[Source: S.J. Carew, The Nine Lives of Paton College, (1974) p.11-12]
Arthur Barnes, the son of John and Annie Barnes, was born in Topsail, Conception Bay on November 17, 1866. Educated in St. John's he began teaching in Coley's Point when he was seventeen. He later returned to university and acquired his B.Sc. degree. In time he moved to Bay Roberts and taught there until 1888, in which year he became Vice-Principal of Bishop Field College in St. John's. The following year he returned to Bay Roberts where he served as principal until 1904.
Arthur Barnes never married. Very early in his career he was engaged to Emmeline Dawe. When Miss Dawe died of tuberculosis he assumed the care of her widowed mother until her death.
Dr. Barnes entered politics in 1904 and represented Harbour Grace district until 1908.
For the next nine years he served as Principal of the Normal School in St. John's. During this time he completed his thesis on The History of Education in Newfoundland and was awarded his Doctor of Pedagogy Degree in 1917.
On the promise that he would be allowed to help organize an educational system for the entire Island, Dr. Barnes again entered politics in 1919 when he was re-elected as a member of the Squires Government for the district of Harbour Grace. In his book The New Newfoundland J.R. Smallwood says, "I have often thought that the new impetus given to the cause of education arose out of the entry of a practicing school teacher and educationist into the ruling government of the day. This was Dr. Arthur Barnes... The new University College and teachers' training school would almost certainly not have come into existence without him".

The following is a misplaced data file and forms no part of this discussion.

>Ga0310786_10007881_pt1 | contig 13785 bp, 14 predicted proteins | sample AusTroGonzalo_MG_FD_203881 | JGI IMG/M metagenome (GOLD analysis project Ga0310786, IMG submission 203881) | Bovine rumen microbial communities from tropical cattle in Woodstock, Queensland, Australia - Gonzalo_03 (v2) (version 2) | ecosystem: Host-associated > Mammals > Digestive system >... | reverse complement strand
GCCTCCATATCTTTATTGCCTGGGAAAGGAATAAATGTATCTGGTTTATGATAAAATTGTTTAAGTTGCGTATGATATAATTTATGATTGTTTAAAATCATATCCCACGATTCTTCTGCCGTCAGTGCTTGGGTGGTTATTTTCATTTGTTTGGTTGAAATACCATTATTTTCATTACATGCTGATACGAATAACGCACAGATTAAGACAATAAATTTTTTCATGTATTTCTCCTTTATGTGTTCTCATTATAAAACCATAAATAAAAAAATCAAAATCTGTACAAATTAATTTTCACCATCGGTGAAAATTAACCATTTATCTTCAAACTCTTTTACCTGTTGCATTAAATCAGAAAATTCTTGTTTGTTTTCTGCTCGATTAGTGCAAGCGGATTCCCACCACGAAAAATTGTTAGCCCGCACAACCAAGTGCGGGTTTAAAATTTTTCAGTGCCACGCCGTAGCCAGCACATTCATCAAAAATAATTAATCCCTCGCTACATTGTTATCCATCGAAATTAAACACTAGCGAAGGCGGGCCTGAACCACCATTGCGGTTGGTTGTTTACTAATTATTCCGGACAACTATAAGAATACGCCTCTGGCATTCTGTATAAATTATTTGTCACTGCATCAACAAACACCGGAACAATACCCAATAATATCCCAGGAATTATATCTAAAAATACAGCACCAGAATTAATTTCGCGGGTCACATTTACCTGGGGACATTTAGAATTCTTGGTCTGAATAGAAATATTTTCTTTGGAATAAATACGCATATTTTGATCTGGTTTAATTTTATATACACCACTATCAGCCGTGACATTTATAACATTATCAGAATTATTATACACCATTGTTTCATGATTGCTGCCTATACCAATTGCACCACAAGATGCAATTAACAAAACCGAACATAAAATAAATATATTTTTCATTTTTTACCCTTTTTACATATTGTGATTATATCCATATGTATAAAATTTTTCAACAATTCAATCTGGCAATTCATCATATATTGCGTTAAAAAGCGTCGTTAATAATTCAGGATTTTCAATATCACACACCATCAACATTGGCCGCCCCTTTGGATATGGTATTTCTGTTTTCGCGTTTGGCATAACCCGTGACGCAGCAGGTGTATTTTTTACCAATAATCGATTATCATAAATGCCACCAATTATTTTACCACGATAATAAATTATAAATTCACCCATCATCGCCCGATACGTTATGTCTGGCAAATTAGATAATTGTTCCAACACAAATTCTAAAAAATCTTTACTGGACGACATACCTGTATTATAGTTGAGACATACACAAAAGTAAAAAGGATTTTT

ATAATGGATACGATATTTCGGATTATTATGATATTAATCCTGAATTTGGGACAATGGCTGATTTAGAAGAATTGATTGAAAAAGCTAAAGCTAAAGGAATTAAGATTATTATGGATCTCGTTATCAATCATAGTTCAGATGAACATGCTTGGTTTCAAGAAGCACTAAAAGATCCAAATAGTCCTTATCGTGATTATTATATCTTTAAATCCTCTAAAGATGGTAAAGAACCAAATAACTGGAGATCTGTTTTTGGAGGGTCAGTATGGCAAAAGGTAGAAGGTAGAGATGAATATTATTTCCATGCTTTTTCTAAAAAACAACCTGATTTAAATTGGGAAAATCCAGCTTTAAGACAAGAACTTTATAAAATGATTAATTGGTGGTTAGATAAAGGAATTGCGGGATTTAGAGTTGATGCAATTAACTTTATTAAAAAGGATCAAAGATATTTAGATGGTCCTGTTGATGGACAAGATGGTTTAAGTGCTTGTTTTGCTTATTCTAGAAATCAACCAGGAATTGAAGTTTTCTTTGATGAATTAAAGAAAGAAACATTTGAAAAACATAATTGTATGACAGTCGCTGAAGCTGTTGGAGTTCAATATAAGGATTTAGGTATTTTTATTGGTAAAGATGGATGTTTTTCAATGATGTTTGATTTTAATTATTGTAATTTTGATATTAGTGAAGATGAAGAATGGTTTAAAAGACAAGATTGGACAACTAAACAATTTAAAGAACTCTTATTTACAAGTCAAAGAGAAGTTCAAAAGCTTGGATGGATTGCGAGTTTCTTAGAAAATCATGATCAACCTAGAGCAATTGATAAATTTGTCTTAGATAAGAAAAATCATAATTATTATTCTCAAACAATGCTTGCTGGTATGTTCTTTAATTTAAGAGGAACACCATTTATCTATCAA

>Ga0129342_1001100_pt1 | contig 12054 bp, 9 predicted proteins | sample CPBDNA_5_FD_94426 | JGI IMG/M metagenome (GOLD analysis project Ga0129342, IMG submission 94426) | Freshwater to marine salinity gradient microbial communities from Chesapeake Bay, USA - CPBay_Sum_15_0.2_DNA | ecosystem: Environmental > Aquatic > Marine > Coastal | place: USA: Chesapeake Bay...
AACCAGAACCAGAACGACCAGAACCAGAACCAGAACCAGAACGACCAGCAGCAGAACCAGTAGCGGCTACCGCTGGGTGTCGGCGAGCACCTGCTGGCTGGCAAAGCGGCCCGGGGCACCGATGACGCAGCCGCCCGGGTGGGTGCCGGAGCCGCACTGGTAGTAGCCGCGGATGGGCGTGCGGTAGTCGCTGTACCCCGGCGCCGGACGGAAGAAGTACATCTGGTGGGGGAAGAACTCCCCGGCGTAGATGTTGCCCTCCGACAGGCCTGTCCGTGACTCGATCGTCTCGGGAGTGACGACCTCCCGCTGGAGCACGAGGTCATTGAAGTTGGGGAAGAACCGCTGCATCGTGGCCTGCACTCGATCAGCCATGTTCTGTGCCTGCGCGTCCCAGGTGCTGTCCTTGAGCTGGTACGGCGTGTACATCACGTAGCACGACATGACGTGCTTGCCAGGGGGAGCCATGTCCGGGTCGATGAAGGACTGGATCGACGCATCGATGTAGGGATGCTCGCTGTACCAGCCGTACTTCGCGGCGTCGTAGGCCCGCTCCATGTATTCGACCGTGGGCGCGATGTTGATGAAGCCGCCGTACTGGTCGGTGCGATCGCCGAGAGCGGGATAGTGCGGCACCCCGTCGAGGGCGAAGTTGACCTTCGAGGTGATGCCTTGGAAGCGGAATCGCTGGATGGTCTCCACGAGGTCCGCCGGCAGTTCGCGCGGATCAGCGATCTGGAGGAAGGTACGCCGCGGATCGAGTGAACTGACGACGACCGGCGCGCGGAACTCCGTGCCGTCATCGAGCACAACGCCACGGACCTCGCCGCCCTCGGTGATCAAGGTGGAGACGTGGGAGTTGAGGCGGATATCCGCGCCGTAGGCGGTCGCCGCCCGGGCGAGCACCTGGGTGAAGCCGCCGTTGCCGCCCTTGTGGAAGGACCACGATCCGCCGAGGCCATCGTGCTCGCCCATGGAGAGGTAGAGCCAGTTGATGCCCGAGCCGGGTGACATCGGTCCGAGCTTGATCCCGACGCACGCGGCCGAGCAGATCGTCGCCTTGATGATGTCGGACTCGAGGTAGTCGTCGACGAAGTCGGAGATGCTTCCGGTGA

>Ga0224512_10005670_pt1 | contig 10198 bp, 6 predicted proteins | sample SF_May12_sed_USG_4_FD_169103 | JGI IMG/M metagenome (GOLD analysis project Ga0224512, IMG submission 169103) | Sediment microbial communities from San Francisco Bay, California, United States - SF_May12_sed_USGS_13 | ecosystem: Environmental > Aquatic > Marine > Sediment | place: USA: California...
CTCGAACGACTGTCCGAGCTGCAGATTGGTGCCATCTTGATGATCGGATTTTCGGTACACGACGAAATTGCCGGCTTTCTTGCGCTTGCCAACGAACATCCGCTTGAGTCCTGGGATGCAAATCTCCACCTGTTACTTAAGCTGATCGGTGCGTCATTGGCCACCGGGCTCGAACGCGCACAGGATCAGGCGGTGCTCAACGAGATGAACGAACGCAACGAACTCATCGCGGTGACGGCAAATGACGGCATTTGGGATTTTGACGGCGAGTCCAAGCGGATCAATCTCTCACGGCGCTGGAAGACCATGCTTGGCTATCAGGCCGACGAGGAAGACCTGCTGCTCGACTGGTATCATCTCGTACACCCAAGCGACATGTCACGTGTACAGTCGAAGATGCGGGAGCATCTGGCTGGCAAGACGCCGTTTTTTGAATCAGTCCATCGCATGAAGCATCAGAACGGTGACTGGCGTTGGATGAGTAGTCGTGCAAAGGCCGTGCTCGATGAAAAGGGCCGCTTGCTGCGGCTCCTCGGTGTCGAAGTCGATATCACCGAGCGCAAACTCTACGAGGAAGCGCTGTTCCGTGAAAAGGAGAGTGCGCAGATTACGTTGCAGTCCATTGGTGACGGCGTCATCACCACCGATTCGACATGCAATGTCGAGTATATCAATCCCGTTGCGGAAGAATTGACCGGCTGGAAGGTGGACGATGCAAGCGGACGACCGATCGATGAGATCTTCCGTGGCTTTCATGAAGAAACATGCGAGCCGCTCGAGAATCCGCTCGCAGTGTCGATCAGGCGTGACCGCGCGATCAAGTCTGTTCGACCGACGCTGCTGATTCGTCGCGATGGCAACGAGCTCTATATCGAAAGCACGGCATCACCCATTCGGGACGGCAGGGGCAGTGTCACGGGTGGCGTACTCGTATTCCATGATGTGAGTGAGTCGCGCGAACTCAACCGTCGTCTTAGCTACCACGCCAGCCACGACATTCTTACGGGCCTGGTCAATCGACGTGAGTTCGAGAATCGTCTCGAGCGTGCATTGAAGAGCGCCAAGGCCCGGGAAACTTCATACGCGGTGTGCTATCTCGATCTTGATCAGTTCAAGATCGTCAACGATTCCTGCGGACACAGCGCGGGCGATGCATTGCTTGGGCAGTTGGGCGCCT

Arthur Barnes was Newfoundland's first Minister of Education and inaugurated the Department of Education in Newfoundland. According to Eileen Dawe, who has done a good deal of research on his life, "Dr. Barnes was a firm believer in the need for education to be tailored to the needs of the individual and deplored a heavy dependence on exams."
As Minister of Education he worked hard at upgrading the qualifications of teachers and helped organize the new teachers' training school in 1924. He made the Department of Education responsible for the teachers' pay and for issuing teaching certificates to teachers.
He was very concerned that the children in smaller communities have access to good books. To achieve this he set up a system whereby schools could acquire small libraries by buying books at reduced prices from the Department of Education.
Long after his retirement Dr. Barnes gave his time freely to help the cause of education in this Island. He gave lectures, attended teachers' conferences and helped organize teachers. As late as 1952 his name appeared on a brief presented to the Government of Newfoundland suggesting that a system of Regional High Schools be established and urging better salary scales for teachers, in order to "attract and hold men and women of ability to the teaching profession".
Dr. Barnes died at the age of ninety in Bay Roberts on November 24th, 1956.
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